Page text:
Spectacled Owl, the largest owl species in Panama

Sapayoa

For decades, the Sapayoa has remained a true mystery to birders and bird taxonomists. While it is nothing remarkable in appearance, it’s the appeal of its odd evolutionary history, along with its rather small global range, that makes it one of the most wanted birds to find in Panama. While it resembles a flycatcher or a manakin, ornithologists and taxonomists have long pondered over its taxonomic placement, as its closest living relatives appear to be the Old World broadbills. It is now generally accepted to be placed in its own family, Sapayoidae. For birders seeking to see representatives from each family of birds, this is a number one target! Panama is perhaps one of the best places to see the Sapayoa – it can be found in the eastern foothills and lowlands, almost always near forest streams. Ask us about finding the Sapayoa in Panama!

Sapayoa Panama
Sapayoa, a truly unique and puzzling bird

Blue Cotinga

Last but definitely not least, the Blue Cotinga definitely merits a spot in our top 10 birds to see in Panama list – how could it not! The electric blue plumage of the male is like no other in central and eastern Panama, where it is fairly common in the treetops of the lowland rainforest. With that color it easily stands out from the crowd! Even the scalloped plumage of the dull brown female is attractive. Panama is the only place to find the Blue Cotinga in Central America, and its small range to extreme northwestern Ecuador makes it a special bird to find. Blue Cotingas are usually solitary or found in small groups and are best found by visiting fruiting trees that they frequent. Seeing a male always produces an awe-inspiring reaction!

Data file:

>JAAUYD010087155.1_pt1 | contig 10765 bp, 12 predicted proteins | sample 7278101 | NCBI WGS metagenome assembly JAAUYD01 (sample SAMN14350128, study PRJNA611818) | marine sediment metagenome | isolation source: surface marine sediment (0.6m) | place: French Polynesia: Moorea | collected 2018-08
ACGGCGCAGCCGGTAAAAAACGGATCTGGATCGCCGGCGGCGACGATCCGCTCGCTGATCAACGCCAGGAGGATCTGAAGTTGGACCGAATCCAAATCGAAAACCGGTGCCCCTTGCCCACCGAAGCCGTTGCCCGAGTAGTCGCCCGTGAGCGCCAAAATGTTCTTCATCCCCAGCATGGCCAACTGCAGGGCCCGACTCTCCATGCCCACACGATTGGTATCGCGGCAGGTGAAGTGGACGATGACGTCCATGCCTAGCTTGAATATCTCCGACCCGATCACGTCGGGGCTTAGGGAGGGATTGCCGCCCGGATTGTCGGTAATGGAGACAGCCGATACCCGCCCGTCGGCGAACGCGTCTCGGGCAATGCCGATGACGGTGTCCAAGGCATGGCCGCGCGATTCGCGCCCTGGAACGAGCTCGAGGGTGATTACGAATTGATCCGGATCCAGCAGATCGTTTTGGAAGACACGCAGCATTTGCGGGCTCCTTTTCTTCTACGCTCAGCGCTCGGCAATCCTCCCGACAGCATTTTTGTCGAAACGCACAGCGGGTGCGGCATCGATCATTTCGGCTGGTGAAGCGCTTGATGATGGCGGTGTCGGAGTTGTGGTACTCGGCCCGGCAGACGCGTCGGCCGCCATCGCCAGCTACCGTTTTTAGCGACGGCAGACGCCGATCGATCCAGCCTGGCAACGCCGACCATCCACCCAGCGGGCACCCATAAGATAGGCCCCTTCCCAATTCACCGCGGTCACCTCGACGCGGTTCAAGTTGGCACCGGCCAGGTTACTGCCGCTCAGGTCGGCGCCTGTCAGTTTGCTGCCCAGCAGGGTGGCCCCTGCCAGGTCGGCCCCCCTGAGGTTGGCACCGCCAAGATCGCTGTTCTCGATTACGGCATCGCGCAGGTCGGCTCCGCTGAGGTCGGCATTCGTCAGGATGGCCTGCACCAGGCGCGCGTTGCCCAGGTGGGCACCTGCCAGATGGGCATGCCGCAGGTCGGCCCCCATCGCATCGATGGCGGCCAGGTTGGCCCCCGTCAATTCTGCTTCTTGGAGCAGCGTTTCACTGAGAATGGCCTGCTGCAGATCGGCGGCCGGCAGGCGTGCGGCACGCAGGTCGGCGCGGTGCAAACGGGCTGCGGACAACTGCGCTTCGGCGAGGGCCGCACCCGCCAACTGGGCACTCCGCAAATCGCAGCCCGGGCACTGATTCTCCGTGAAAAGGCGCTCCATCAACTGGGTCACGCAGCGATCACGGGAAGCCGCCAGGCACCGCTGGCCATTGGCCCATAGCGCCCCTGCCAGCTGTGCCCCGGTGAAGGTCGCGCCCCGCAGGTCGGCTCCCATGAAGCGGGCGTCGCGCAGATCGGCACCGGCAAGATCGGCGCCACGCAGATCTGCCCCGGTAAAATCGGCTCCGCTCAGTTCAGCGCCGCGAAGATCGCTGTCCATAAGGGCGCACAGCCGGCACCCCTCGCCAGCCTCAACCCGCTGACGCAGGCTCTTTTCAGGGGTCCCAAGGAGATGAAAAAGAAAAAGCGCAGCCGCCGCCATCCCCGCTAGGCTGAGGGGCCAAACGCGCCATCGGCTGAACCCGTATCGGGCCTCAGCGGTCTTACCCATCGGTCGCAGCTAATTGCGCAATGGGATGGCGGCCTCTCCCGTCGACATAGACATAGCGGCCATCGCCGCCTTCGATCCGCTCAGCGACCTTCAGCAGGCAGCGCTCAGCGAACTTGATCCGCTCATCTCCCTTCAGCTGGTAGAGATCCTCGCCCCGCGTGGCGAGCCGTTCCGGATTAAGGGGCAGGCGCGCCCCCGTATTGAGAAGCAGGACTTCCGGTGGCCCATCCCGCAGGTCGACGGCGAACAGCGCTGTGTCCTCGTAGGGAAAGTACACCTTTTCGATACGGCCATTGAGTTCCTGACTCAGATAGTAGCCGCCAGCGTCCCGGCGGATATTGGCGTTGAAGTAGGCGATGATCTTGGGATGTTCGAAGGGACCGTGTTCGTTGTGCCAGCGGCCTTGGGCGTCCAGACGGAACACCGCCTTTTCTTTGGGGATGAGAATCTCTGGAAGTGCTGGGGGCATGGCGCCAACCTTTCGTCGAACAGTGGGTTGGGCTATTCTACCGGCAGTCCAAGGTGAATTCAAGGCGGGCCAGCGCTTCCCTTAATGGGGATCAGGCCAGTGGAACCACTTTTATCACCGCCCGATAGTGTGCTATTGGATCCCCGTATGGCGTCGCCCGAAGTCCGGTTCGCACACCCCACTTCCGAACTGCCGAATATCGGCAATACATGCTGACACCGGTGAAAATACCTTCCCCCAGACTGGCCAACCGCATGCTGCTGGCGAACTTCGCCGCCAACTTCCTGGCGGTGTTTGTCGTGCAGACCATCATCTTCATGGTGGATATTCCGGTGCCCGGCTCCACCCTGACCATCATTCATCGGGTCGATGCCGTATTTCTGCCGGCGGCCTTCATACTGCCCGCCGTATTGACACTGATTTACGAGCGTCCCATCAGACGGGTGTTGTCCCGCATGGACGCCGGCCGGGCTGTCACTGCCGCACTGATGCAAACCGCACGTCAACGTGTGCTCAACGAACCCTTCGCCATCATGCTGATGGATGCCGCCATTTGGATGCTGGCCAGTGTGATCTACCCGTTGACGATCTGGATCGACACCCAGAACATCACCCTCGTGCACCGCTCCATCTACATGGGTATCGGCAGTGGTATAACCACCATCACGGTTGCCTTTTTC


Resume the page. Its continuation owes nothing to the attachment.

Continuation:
The male Blue Cotinga is a spectacular bird

Ask us about finding these top 10 birds and other incredible avifauna in Panama. Whitehawk offers tours all over the country, targeting these species and others that draw us to our beautiful country. Book your trip with us now!

Ornitherapy in Panama: Birds, Beaches and Yoga

Whitehawk’s first ornitherapy tour is set in the tranquil forests and white sand beaches of Belize.  Now we are excited to introduce our second tour in this style, in our home-base country of Panama.

Imagine waking up to a spectacular view of Pacific dry forest from the front porch of your private cabin, just a five-minute walk away from the soothing waves of the Pacific Ocean. You hear the familiar “whoop” of the Whooping Motmot outside your cabin, the comical buzzy notes of the Lance-tailed Manakins lekking in the forest nearby, and a screech of a Yellow-headed Caracara flying above. Take a deep breath and fill your lungs with the fresh, salty air. The morning bird activity will no doubt attract your attention – take a moment to watch the movements of the motmot as it flicks its tail like a pendulum from side to side, waiting for the perfect moment to dart to the ground to snatch up an insect.